And that, dear reader, is the laziness we so often see. People want the books to give them answers, which they can learn and parrot back without true understanding. We all do it, there’s no shame – that’s how we’re taught these days. 2+2=4 (allegedly). Or the simpler alternative: the soundbite. Look deeper? Why should we, the story’s right there in the headline! But then as a young practitioner, someone will ask you a question about those rote-beliefs and over-simplistic statements… and you’ll realize how little you truly to know.

This is the point where many step away, returning to something a little safer, more easily quantified and understood. Those who continue are essentially readying themselves for the next step – moving into the story, becoming the hero, aiming to take part in the journey to understand where the writer is coming from. And, in due course, having their own story to tell, being a guide themselves, with all of the hard-won scars they earned along the way.

So what’s the point of the words? As I said, maps are handy, guidebooks, stories from those who’ve been there before. Every journey is unique (ask any explorer), but it’s always nice to set off with a rough idea of where you’re going and what you’re going to get into.

To me, Pagan/Druid (whatever label-word you wish) practice is tangible. Proper practice, that is – real work. Feeling the change in the seasons, the different tastes of energy in a crowded room, woodland, seashore or street. The deeper knowing that goes past the regular sensory input – seeing the relationships, the meanings, the motivations, the undercurrents. Going beyond the directions and out the other side of the map book: blank page, ‘Here be Dragons’.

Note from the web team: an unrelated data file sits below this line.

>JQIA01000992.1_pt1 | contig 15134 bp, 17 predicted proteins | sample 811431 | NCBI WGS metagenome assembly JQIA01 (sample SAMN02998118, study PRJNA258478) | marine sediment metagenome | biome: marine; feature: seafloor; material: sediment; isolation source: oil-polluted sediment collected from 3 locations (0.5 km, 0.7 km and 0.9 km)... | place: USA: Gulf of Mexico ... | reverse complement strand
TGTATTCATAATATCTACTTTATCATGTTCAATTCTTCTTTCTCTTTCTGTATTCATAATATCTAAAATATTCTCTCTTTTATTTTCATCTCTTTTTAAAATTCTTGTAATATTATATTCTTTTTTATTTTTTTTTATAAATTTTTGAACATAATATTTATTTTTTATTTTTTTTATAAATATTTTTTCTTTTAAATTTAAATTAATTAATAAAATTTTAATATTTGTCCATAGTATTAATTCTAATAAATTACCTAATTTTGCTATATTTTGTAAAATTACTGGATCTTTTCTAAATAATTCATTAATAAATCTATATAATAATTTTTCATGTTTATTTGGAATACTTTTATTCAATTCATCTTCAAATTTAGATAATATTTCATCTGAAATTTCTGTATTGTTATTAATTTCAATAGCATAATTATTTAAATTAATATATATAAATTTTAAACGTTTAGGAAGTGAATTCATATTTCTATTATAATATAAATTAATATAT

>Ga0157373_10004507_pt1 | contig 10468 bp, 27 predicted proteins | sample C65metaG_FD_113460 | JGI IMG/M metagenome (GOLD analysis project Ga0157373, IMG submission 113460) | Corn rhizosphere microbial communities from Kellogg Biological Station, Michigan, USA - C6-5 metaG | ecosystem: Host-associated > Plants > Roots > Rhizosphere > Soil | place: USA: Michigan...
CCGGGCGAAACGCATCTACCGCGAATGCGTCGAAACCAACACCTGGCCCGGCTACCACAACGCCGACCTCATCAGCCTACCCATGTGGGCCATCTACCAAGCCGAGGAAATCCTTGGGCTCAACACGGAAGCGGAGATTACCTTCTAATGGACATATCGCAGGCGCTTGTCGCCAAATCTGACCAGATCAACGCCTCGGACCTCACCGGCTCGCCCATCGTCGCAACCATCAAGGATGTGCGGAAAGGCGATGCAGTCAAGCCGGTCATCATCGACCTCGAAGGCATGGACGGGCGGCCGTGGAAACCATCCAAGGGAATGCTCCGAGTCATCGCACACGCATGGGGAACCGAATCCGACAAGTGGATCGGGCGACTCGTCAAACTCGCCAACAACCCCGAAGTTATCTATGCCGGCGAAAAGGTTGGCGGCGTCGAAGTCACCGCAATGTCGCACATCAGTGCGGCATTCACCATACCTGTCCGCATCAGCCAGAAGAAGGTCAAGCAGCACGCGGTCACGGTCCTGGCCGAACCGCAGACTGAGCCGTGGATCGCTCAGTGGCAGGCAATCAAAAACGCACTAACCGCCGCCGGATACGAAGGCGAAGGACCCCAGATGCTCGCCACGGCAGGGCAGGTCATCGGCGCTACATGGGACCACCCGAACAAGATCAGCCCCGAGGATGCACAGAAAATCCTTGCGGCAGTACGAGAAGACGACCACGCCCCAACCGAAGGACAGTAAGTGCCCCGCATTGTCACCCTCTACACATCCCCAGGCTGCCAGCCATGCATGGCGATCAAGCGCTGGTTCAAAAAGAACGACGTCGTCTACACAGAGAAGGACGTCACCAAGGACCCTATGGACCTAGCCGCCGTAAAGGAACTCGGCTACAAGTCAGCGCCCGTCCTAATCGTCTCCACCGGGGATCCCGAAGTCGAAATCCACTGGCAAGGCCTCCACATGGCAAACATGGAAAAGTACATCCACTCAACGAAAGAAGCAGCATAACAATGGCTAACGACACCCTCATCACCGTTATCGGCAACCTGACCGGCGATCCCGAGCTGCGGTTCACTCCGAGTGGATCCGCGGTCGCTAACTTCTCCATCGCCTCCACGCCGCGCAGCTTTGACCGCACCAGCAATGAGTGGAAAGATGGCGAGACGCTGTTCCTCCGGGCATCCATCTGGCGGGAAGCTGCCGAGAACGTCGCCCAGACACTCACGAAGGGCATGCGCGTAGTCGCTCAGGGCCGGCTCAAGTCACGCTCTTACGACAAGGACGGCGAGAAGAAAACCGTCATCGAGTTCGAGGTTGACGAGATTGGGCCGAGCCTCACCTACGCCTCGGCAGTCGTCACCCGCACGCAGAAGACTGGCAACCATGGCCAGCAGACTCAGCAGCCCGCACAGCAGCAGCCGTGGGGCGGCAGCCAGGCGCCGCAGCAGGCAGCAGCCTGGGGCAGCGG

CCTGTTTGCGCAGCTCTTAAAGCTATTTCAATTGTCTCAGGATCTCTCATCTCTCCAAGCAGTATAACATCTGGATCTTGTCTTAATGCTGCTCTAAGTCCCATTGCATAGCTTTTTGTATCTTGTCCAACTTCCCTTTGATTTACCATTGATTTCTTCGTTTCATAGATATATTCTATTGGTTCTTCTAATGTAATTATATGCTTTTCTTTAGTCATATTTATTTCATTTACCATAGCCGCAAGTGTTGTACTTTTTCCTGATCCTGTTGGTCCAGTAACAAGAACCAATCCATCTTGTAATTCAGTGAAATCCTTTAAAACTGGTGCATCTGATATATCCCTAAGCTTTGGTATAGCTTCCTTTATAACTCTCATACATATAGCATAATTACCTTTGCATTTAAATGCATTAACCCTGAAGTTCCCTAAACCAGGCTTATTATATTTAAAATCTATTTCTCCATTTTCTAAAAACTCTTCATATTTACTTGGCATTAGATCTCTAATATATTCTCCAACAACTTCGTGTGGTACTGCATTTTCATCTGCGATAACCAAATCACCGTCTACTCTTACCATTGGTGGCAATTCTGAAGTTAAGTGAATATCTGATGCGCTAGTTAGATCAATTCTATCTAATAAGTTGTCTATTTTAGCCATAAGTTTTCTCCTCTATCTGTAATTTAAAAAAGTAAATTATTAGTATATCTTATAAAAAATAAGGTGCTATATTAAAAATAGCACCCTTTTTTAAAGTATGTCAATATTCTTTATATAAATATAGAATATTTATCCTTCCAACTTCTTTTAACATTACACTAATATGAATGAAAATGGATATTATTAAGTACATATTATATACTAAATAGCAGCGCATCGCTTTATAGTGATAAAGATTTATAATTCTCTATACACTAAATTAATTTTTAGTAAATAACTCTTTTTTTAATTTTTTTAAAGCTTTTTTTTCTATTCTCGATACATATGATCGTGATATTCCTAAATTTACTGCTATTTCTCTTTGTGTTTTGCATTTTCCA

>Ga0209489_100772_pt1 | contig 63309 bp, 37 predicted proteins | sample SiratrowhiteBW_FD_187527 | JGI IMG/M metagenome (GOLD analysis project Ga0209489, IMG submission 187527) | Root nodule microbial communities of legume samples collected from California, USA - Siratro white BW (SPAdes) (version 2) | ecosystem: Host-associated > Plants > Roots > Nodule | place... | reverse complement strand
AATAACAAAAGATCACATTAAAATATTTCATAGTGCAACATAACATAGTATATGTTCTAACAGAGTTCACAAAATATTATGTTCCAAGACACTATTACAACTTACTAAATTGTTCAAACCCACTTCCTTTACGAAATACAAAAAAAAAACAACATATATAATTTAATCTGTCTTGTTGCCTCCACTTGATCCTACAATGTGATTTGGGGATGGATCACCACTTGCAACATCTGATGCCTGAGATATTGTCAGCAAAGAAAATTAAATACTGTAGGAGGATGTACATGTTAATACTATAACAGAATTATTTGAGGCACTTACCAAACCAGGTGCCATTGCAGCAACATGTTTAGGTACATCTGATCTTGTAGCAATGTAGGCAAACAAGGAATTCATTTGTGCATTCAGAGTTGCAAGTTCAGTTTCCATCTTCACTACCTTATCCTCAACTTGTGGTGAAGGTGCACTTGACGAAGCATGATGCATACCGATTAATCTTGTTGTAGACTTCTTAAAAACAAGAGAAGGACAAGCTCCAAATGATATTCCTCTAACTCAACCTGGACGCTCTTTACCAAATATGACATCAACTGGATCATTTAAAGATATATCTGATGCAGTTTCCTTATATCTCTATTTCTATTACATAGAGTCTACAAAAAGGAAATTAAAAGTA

The difference, for example, between casting a circle as per the instructions in your first guidebook and truly doing it truly, your way, when needed. The worry in the back of your mind that you’re ‘doing it wrong’, something bad may happen, you’ll feel stupid, it’s all just playing about anyway. Then the achievement of actually feeling that connection as you work with spirit, energy, however you wish to define it. Gained by practising, getting it wrong a few times, stumbling and carrying on anyway.

That’s what helps you build your own map. Describe it with words if it helps, but the memories of those experiences become familiar with practice, even with their subtle differences based on time, location and situation. Then you know what you’re aiming for, the goal, the circuitous route to it from the initial idea of ‘I want to perform a rite for this reason’ to standing there, at the focal point of that journey, almost at the summit and prepared to truly do

When it’s no longer about having the right coloured candles or the Very Expensive Altar Tools. Your Gods will know what you mean – step forward with honour and trust (in ritual and in life… because what’s the difference, anyway?).

This post was inspired by reading the story of a City magician, scrawling his runes in spray-paint on walls, recognising the power that we give to simple symbols – the Apple, the Golden Arches – and the simple transport magic of waving a Travelcard in the right place. The protection rite of a Lollipop Man, with his gilded robe and staff. The magical web of social media sites. We take so much for granted, that this is appropriate, that is not. What works forĀ us, personally, ourselves? What stories do we live in, every day?

When the Bard tells his story, listen to the words. Listen deeper. See the look in his eyes, the smile on her lips. For a tale to truly be told, it must be known inside and out, otherwise the discordance is audible. The note struck true, the poetry of inspiration, Awen, muse, conveyed through a skilled traveller, is no substitute for your own experience – but if it inspires you in turn, it has fulfilled its purpose.

Sometimes a metaphorical lightbulb over the head; a cosmic kick in the rear; an ‘oh yeah, silly me’ moment when something clicks into place. The words get us there… if we let them. Learn to listen, but then be brave enough to explore for yourself. Have no doubt that someone will listen to your tale in future, to chart their own course.

As I’ve said before, you’re never alone.

Comments (5)